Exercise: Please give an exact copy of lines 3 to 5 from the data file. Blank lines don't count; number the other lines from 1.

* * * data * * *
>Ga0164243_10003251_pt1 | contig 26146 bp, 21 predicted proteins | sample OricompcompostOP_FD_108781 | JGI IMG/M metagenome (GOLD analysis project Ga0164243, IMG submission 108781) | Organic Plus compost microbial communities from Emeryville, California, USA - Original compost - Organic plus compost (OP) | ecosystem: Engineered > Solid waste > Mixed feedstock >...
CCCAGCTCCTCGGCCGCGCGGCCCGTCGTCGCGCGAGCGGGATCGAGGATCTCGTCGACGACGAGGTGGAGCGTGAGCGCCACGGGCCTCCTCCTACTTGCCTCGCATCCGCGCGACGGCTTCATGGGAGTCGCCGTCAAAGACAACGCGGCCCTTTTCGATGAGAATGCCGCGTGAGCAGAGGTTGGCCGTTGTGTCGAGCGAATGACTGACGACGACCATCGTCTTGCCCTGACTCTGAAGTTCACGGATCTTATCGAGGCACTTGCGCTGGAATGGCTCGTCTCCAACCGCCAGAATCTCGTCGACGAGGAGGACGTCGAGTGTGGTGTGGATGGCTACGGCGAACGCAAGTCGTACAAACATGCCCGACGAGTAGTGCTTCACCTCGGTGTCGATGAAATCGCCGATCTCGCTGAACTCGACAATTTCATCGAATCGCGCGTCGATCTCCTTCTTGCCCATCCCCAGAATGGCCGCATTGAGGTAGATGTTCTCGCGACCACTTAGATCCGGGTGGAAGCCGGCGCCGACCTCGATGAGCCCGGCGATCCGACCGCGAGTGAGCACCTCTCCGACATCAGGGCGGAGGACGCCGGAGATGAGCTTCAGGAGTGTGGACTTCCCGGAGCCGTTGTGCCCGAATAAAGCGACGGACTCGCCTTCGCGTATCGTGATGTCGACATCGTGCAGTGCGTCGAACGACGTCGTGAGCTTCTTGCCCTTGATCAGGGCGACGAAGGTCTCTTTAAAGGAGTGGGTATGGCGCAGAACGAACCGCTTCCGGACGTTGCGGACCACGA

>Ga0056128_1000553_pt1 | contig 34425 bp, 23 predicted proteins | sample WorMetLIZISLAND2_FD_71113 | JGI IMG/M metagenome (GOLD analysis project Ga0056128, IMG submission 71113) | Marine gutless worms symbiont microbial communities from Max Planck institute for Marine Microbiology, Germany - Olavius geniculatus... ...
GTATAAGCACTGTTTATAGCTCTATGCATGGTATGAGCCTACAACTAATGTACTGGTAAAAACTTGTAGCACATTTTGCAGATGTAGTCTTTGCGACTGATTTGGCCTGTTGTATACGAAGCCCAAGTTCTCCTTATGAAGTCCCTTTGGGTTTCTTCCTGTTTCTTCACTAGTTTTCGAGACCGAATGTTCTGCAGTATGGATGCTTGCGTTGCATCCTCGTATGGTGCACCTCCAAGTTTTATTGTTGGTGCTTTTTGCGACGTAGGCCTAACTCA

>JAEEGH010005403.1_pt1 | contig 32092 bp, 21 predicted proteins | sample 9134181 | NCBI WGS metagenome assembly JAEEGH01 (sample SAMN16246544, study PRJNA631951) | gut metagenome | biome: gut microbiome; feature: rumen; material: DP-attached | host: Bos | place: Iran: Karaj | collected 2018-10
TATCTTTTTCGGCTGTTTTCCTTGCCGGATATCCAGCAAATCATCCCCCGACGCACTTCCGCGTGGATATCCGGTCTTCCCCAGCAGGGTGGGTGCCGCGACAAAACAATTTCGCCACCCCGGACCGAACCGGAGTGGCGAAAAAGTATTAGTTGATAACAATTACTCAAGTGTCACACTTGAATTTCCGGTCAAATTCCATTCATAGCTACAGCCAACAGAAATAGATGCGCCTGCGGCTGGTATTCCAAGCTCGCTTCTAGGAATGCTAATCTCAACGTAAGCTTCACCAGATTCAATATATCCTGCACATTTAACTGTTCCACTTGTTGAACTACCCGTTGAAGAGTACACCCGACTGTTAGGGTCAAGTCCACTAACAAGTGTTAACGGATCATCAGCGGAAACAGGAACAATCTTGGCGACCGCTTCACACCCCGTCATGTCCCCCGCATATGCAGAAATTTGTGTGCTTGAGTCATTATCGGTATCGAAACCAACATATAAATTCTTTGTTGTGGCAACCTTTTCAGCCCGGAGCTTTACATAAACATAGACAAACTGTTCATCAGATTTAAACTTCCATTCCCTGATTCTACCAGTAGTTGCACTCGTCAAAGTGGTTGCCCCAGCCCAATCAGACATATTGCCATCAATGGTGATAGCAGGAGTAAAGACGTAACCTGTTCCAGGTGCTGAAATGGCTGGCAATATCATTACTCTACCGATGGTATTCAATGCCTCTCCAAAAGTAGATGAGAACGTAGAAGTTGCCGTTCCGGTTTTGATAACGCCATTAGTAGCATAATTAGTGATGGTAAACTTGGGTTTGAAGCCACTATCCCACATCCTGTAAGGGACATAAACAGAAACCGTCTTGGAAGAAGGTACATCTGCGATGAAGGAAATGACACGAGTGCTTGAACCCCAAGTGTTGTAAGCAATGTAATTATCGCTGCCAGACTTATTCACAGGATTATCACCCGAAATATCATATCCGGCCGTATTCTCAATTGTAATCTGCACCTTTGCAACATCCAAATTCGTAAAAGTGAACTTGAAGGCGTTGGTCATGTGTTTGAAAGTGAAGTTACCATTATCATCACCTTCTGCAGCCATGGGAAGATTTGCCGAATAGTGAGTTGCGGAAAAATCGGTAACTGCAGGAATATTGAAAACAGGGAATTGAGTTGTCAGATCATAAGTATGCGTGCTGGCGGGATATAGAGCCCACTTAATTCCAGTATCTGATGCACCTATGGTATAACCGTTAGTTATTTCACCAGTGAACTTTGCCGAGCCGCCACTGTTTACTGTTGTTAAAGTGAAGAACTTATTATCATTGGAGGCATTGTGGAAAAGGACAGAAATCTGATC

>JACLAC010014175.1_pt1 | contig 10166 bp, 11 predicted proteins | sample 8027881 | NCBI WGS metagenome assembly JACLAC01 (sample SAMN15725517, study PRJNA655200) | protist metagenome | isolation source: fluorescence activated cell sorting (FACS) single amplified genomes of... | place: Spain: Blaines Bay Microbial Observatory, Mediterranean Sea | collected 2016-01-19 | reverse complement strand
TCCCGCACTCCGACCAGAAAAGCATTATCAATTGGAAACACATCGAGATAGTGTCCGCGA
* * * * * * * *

>Ga0056128_1000553_pt1 | contig 34425 bp, 23 predicted proteins | sample WorMetLIZISLAND2_FD_71113 | JGI IMG/M metagenome (GOLD analysis project Ga0056128, IMG submission 71113) | Marine gutless worms symbiont microbial communities from Max Planck institute for Marine Microbiology, Germany - Olavius geniculatus... ...
GTATAAGCACTGTTTATAGCTCTATGCATGGTATGAGCCTACAACTAATGTACTGGTAAAAACTTGTAGCACATTTTGCAGATGTAGTCTTTGCGACTGATTTGGCCTGTTGTATACGAAGCCCAAGTTCTCCTTATGAAGTCCCTTTGGGTTTCTTCCTGTTTCTTCACTAGTTTTCGAGACCGAATGTTCTGCAGTATGGATGCTTGCGTTGCATCCTCGTATGGTGCACCTCCAAGTTTTATTGTTGGTGCTTTTTGCGACGTAGGCCTAACTCA

>JAEEGH010005403.1_pt1 | contig 32092 bp, 21 predicted proteins | sample 9134181 | NCBI WGS metagenome assembly JAEEGH01 (sample SAMN16246544, study PRJNA631951) | gut metagenome | biome: gut microbiome; feature: rumen; material: DP-attached | host: Bos | place: Iran: Karaj | collected 2018-10